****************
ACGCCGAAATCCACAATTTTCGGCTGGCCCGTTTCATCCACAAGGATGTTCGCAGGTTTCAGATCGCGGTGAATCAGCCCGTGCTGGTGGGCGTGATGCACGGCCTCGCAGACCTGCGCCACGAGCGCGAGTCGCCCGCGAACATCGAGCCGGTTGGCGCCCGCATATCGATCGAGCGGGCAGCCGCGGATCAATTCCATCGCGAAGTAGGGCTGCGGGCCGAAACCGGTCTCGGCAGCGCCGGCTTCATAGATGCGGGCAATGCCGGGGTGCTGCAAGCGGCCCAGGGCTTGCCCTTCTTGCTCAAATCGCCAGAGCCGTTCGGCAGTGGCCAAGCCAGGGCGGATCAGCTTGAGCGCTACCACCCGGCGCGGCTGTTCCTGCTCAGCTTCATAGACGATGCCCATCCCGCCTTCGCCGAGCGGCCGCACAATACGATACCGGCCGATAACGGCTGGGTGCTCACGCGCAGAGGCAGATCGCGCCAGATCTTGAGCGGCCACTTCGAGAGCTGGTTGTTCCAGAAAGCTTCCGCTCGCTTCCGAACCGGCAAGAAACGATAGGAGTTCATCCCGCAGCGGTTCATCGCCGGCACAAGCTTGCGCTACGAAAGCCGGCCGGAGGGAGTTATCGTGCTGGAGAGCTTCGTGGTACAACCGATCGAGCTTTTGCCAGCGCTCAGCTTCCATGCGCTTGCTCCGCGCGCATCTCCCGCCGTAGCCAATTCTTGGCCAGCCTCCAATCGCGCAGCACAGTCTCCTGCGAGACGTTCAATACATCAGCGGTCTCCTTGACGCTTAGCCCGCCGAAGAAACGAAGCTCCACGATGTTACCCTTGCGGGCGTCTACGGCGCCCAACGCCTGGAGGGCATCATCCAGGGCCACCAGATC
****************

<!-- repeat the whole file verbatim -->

ACGCCGAAATCCACAATTTTCGGCTGGCCCGTTTCATCCACAAGGATGTTCGCAGGTTTCAGATCGCGGTGAATCAGCCCGTGCTGGTGGGCGTGATGCACGGCCTCGCAGACCTGCGCCACGAGCGCGAGTCGCCCGCGAACATCGAGCCGGTTGGCGCCCGCATATCGATCGAGCGGGCAGCCGCGGATCAATTCCATCGCGAAGTAGGGCTGCGGGCCGAAACCGGTCTCGGCAGCGCCGGCTTCATAGATGCGGGCAATGCCGGGGTGCTGCAAGCGGCCCAGGGCTTGCCCTTCTTGCTCAAATCGCCAGAGCCGTTCGGCAGTGGCCAAGCCAGGGCGGATCAGCTTGAGCGCTACCACCCGGCGCGGCTGTTCCTGCTCAGCTTCATAGACGATGCCCATCCCGCCTTCGCCGAGCGGCCGCACAATACGATACCGGCCGATAACGGCTGGGTGCTCACGCGCAGAGGCAGATCGCGCCAGATCTTGAGCGGCCACTTCGAGAGCTGGTTGTTCCAGAAAGCTTCCGCTCGCTTCCGAACCGGCAAGAAACGATAGGAGTTCATCCCGCAGCGGTTCATCGCCGGCACAAGCTTGCGCTACGAAAGCCGGCCGGAGGGAGTTATCGTGCTGGAGAGCTTCGTGGTACAACCGATCGAGCTTTTGCCAGCGCTCAGCTTCCATGCGCTTGCTCCGCGCGCATCTCCCGCCGTAGCCAATTCTTGGCCAGCCTCCAATCGCGCAGCACAGTCTCCTGCGAGACGTTCAATACATCAGCGGTCTCCTTGACGCTTAGCCCGCCGAAGAAACGAAGCTCCACGATGTTACCCTTGCGGGCGTCTACGGCGCCCAACGCCTGGAGGGCATCATCCAGGGCCACCAGATC